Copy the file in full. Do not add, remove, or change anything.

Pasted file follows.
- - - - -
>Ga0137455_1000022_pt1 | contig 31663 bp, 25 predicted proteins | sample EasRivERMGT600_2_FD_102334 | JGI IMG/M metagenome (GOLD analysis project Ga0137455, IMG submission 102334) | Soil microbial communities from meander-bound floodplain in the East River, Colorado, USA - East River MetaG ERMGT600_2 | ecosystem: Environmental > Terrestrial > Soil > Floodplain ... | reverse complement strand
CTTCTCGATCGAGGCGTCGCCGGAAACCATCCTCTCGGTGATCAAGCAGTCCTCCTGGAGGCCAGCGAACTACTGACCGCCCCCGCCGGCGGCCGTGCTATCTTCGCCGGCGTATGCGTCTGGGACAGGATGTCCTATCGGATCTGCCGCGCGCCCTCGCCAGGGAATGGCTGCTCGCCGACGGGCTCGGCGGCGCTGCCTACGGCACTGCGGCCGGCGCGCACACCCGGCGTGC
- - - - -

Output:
>Ga0137455_1000022_pt1 | contig 31663 bp, 25 predicted proteins | sample EasRivERMGT600_2_FD_102334 | JGI IMG/M metagenome (GOLD analysis project Ga0137455, IMG submission 102334) | Soil microbial communities from meander-bound floodplain in the East River, Colorado, USA - East River MetaG ERMGT600_2 | ecosystem: Environmental > Terrestrial > Soil > Floodplain ... | reverse complement strand
CTTCTCGATCGAGGCGTCGCCGGAAACCATCCTCTCGGTGATCAAGCAGTCCTCCTGGAGGCCAGCGAACTACTGACCGCCCCCGCCGGCGGCCGTGCTATCTTCGCCGGCGTATGCGTCTGGGACAGGATGTCCTATCGGATCTGCCGCGCGCCCTCGCCAGGGAATGGCTGCTCGCCGACGGGCTCGGCGGCGCTGCCTACGGCACTGCGGCCGGCGCGCACACCCGGCGTGC